Working Queer: Thoughts on Shop Clothes From an MOC Friend
By Guest Writer Sus Labowitz
Several years ago, I started working in shops and it took me a minute to figure out what clothes worked for me. Any person of any identity can work making stuff. I lean transmasculine and expressing myself is important to me when I work. The following are my recommendations for comfortable, gender affirming (for me) workwear.
Listen, workplace safety is vital, which means covering your body. BUT: you can wear whatever you want under a good pair of coveralls. I find Dickies coveralls all the time at thrift stores (smaller sizes harder to come by, but they’re cheap online). You can celebrate the femmiest of femme looks and the most cropped crop tops on dangerous jobs if your most external layer has full coverage. Hot tip: they look cute AF if you cut the legs and sleeves for a summer style.
My first year working I struggled to find pants I looked cute in and could wear to work. I suffered the chaffing and wide legs of Carhartts before I found my white whale: Dickies Skinny Straight pants. While these pants may be made of the cheapest, most garbage material (I’ve blown through both knees in under two weeks), they are also the best fitting pants I have ever worn. I’ve considered remaking them myself out of better fabric and they do make a double kneed version that will last slightly longer. All this aside, they are incredibly inexpensive (like $15/pair). You will feel conflicted by the opposing needs of a queer person elated at finding an affirming pair of pants and the soullessness of fast fashion. It’s complicated.
If you’re working with metal, the Dickies Skinny Straight pants and the coveralls aren’t great options since they’re made from ultra flammable polyester. (There is some debate about this, so do you.) Instead, I recommend vintage Levi’s and Wranglers. They’re thicker than jeans today and are typically 100% cotton. (Which is, of course, also flammable, but won’t melt.) Plus, they’re plentiful in thrift stores and are easy to spot once you know your size. Having worn skinny pants for years, I have been kinda blown away by what these pants do for my butt, if I may say so myself. These are a little harder to find, but Levi’s and Wrangler both made “women’s” pants in the same era that tend to fit me better and still lend a masc look.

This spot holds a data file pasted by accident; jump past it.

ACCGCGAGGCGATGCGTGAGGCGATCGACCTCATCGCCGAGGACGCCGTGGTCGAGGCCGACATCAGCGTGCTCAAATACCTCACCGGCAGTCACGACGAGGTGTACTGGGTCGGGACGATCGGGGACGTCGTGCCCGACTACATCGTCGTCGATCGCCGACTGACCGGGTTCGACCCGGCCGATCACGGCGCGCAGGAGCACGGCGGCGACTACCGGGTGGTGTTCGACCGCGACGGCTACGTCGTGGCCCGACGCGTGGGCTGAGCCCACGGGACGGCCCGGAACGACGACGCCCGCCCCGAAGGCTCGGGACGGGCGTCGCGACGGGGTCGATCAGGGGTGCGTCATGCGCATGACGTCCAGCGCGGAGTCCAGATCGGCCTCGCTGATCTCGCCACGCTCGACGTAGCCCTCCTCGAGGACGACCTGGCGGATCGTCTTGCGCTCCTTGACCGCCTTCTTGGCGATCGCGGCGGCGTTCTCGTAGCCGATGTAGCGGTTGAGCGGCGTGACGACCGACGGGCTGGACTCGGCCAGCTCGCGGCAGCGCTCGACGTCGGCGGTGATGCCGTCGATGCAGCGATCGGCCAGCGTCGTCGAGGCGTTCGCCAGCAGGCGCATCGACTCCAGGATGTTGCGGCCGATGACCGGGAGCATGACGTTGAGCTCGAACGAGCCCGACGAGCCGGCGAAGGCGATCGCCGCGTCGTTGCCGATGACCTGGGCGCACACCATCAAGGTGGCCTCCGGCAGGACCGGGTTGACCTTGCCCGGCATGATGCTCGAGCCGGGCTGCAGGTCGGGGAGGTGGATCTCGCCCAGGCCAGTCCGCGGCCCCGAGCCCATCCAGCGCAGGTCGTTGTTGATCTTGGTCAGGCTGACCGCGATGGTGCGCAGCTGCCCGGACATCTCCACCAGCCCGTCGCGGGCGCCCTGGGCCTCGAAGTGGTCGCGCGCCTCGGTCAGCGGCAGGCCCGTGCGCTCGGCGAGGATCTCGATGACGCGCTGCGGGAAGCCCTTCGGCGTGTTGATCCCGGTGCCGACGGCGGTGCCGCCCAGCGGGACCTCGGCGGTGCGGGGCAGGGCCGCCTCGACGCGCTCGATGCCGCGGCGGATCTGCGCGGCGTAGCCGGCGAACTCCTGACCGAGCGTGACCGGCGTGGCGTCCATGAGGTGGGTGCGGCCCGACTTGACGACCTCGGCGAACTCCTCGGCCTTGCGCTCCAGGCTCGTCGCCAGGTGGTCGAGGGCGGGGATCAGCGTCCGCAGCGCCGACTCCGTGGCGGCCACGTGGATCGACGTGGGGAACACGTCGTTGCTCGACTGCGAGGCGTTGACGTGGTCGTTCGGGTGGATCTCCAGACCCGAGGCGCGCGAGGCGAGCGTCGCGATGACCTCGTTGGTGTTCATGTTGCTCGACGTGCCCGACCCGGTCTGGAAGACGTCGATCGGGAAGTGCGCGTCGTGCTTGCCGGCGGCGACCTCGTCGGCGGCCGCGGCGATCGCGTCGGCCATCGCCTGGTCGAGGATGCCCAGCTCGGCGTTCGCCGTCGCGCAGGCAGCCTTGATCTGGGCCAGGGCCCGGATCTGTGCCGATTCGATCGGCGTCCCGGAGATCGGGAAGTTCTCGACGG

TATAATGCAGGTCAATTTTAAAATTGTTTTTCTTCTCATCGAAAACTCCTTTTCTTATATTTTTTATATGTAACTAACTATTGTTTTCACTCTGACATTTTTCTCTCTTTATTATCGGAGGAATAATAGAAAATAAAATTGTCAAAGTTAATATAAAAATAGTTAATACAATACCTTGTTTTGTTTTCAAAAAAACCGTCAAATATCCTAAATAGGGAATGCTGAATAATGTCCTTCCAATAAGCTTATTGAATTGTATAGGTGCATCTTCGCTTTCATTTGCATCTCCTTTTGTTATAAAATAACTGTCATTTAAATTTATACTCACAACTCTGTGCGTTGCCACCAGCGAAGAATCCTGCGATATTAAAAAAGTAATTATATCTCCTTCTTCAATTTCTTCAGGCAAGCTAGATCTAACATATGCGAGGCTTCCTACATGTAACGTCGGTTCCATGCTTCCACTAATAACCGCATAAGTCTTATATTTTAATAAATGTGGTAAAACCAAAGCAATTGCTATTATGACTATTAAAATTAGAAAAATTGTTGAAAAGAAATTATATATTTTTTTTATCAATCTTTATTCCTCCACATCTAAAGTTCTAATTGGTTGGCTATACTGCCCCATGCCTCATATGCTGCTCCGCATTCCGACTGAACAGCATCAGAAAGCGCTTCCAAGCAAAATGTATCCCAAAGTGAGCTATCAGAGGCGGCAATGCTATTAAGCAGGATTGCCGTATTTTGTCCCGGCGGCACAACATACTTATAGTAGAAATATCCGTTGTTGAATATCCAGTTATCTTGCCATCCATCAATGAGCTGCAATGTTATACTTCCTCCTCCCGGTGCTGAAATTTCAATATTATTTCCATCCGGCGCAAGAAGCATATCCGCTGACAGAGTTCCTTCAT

These are my everyday work/hang out/go out/travel shoes. So much so that I have never lasted a full year with a single pair (also a little garbage in their quality). Pro tip: every pair has a year long warranty and they’ll send you a new pair if anything goes wrong. I’m now on my third pair and I only paid for one. They have a wide size range and they have steel toe options. Since I don’t work in a large scale production shop anymore, I don’t notice the safety trade off of having slip on, non steel toe shoes, but that’s something to consider if you’re in any way involved with lifting heavy shit.
I would be remiss if I didn’t recommend the very best safety glasses out there. Eyes are fragile and precious and you have to look out for yourself because no one else will. They are not cute, but they are safe. THAT SAID, if you’re not working at a lathe all the time or you work in a place that requires glasses when you enter the building, you might want to consider some “fashion” safety glasses. If you love dad style like I do, you are in luck. Check this all out:
Aprons are a practical way to keep your clothes not so disgusting that you don’t mind eating lunch in the same clothes you’ve been working in. Aprons also add a little andro style to your everyday look. If you wish to minimize your hips, this will help! Keep all that sawdust off your middle!
Sus Labowitz lives in New Orleans. They've worked in nonprofits (and on movies and on houses and in kitchens) and as a stage carpenter in Boston building theater sets. They have many interests, including food, dogs, ending prisons, and finding the right clothes.